With great power comes great responsibility

Fatima Junaid 14 February 2010

No quote is more apt for this piece than from that red-and-blue superhero.

It was with disappointment and irritation that I found the photo of Anjem Choudary on the cover of TCS a couple of weeks ago. The cartoon villain of our times was given a privileged double-paged spread publishing an interview with him. As head of the controversial Islam4UK group, recently banned by the government for airing ‘extreme’ views, the editors justified the interview on grounds that it was of interest to its readers, topical and relevant. All true, but only because any relevance had been generated from a sensationalist media frenzy.

Islam4UK is a laughable organisation that has next to no credibility in the British Muslim community. Mr Choudary himself even admits to seeking media attention. In his own words about the proposed march through Wootton Bassett: “It is a publicity stunt, you can call it that, to create awareness.” Our response, according to the Muslim Council of Britain, should be “to ensure we do not grant them the oxygen of publicity” Now, unfortunately, I too have become another culprit.

 Indeed, publicity is what Choudary and Islam4UK thrive on. With a few sensational sound bites and a poised greedy media body waiting in the midst and voila, Islam4UK get free advertising and Rupert Murdoch sells more newspapers. Everyone’s a winner, apparently.

Unfortunately, it’s not that simple. The disproportionate attention given to the group perpetuates the stereotype in many people’s eyes that Muslims are extreme bigots, unwilling to adhere to ‘Western values’, segregating rather than integrating into society and seeking to overthrow the British system. A quick look at the Facebook group against the march to Wootton Bassett, show a mass of racist and Islamophobic comments. The winners of such media reporting are always to be far right groups such as the BNP and EDL. What the media must recognise is their duty towards the public and that while freedom of speech exists, so too does responsibility in exercising it.

 This is not a case of ‘moderate’ Muslims not striving to get their voice heard. Most imams and community leaders would publicly condemn extremism and advocate integration and community cohesion but let’s be realistic, which headline are The Sun or Daily Mail more likely to go with: ‘IMAM SAYS: ALL FILTHY BRITS MUST DIE’ or ‘Chapattis and Chai: Imam tells Muslims to open their doors to their neighbours’? The only way to describe the behaviour of the media towards Muslims in particular these past few years is feckless and negligent. The fact remains that for many people, such papers are their only source of news and they often take these words at face value.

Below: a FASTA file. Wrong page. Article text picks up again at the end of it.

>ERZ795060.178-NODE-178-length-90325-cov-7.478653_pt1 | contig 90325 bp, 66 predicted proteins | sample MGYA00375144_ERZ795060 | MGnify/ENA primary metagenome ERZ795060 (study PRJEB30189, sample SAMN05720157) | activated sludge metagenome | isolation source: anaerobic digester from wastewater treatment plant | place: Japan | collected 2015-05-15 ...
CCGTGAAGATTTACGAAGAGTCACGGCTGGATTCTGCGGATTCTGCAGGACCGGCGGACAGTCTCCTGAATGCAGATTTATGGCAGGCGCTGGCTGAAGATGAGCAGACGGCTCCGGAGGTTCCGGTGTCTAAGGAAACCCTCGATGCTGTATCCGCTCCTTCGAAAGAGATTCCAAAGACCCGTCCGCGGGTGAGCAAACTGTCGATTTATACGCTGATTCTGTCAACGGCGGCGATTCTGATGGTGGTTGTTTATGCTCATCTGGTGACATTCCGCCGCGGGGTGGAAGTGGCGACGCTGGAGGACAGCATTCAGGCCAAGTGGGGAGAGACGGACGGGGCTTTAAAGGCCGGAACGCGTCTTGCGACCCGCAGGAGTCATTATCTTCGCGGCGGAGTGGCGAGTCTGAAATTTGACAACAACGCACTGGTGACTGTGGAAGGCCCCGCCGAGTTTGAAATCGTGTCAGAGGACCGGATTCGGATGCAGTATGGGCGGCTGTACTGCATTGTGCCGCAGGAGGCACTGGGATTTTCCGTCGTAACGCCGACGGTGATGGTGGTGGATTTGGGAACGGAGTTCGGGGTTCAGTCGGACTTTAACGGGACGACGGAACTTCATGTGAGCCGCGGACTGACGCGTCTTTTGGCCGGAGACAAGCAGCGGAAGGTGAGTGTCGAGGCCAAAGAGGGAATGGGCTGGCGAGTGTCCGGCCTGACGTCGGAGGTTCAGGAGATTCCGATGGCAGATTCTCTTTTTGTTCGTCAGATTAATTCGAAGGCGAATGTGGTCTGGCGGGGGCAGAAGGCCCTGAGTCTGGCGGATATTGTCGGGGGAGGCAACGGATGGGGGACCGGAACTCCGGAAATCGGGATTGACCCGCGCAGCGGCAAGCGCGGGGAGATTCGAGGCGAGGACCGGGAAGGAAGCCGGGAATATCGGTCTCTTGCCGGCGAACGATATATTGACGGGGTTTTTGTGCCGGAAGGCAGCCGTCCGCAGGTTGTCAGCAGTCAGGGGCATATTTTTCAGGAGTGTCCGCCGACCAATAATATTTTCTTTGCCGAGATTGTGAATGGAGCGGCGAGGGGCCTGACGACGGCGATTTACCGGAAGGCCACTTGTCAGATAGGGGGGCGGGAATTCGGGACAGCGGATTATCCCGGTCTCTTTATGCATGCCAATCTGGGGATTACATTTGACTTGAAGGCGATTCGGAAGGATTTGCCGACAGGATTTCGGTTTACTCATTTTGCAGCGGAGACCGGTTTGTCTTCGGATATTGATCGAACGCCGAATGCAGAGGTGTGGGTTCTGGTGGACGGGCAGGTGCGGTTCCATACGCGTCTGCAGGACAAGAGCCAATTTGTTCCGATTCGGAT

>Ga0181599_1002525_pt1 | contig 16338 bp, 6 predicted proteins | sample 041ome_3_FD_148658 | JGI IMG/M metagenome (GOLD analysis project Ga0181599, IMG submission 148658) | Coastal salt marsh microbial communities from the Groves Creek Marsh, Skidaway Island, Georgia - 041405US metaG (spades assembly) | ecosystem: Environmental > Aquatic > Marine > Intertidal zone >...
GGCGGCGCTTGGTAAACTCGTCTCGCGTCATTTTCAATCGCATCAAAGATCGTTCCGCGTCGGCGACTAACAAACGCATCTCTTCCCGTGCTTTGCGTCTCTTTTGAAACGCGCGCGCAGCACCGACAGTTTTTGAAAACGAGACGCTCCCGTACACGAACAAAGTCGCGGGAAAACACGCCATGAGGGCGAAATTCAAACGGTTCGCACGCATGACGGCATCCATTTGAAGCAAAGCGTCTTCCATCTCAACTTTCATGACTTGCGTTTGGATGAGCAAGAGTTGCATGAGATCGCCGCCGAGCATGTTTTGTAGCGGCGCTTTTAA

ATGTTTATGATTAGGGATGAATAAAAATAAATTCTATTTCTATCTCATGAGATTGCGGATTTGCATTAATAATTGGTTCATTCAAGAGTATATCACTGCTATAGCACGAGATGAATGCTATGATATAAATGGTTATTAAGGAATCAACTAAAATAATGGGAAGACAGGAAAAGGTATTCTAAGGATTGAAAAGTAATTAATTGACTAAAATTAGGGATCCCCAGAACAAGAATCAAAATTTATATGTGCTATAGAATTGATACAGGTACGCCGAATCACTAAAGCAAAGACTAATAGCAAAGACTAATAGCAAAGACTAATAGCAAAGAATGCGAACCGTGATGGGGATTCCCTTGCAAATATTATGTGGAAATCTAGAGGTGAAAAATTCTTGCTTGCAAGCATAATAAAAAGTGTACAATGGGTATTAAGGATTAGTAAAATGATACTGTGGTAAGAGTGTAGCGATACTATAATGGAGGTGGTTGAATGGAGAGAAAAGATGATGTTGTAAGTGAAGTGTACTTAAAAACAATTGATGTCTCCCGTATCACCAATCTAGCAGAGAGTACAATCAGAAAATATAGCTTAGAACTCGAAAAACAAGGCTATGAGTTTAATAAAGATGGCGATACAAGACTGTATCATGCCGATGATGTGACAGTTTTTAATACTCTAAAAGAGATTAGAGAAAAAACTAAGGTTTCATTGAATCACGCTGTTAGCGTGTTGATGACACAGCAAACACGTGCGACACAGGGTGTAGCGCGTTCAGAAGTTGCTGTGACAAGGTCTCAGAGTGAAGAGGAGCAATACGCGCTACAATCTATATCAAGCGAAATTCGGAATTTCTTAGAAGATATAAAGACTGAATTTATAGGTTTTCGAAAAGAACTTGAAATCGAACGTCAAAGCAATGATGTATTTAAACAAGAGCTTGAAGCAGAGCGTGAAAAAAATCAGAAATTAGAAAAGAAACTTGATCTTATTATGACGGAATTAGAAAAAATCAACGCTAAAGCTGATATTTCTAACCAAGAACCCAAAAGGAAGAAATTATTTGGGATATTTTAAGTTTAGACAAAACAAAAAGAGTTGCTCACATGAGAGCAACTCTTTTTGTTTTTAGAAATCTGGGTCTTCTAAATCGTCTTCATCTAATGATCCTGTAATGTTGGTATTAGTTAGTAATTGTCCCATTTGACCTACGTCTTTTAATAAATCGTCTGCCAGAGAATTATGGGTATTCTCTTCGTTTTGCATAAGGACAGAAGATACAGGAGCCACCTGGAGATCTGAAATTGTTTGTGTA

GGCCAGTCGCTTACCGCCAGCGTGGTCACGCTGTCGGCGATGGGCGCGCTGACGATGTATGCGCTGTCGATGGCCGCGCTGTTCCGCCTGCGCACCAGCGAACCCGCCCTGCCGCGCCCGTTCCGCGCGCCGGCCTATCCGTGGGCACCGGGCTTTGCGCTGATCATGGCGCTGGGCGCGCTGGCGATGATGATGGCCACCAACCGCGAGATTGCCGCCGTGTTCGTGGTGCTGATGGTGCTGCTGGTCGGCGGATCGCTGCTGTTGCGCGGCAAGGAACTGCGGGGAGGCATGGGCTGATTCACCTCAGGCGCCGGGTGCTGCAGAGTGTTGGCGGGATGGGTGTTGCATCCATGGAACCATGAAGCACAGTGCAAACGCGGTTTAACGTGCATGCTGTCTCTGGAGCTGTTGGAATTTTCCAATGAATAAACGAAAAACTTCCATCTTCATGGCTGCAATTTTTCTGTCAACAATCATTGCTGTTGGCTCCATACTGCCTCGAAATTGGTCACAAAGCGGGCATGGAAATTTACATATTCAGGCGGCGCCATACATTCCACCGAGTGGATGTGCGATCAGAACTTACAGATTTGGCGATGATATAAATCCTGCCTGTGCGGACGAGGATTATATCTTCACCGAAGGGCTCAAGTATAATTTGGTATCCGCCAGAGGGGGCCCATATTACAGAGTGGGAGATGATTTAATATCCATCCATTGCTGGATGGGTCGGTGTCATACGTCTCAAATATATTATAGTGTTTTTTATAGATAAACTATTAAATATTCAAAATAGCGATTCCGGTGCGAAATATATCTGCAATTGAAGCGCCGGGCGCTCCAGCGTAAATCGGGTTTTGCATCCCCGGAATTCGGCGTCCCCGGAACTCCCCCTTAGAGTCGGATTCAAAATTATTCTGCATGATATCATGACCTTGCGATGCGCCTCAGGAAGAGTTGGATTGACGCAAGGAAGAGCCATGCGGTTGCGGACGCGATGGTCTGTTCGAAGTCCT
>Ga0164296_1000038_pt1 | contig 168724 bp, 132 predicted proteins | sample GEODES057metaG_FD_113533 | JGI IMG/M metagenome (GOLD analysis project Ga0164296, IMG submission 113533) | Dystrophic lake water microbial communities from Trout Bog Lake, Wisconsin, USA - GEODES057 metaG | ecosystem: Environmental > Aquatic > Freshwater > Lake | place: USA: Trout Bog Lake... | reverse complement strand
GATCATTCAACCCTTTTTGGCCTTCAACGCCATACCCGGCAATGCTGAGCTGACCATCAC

A report written by a former Scotland Yard counter-terrorism officer, published two weeks ago, blames the increase in Islamophobic attacks in London on the ‘islamophobic, negative and unwarranted portrayals of Muslims’. In his foreword, the rightwing journalist Peter Oborne writes: “The constant assault on Muslims from certain politicians, and above all in the mainstream media, has created an atmosphere where hate crimes, ranging from casual abuse, to arson and even murder, are bound to occur and are even in a sense encouraged by mainstream society.”

 So where does TCS fit into this? Yes, it should continue to project a range of perspectives and I commend the recent interview with Mr Winter, a Muslim who strongly denounces terrorism and actively works to make a more harmonious and peaceful society.

There are indeed other Muslims who hold what are termed extreme views and it is well within the press’ right to interview and publish such opinions. What I object to is the disproportionate platform given to these groups by the media, and the perpetuation of the idea that they have any standing in, or hold any influence over, the British Muslim community.

Fatima Junaid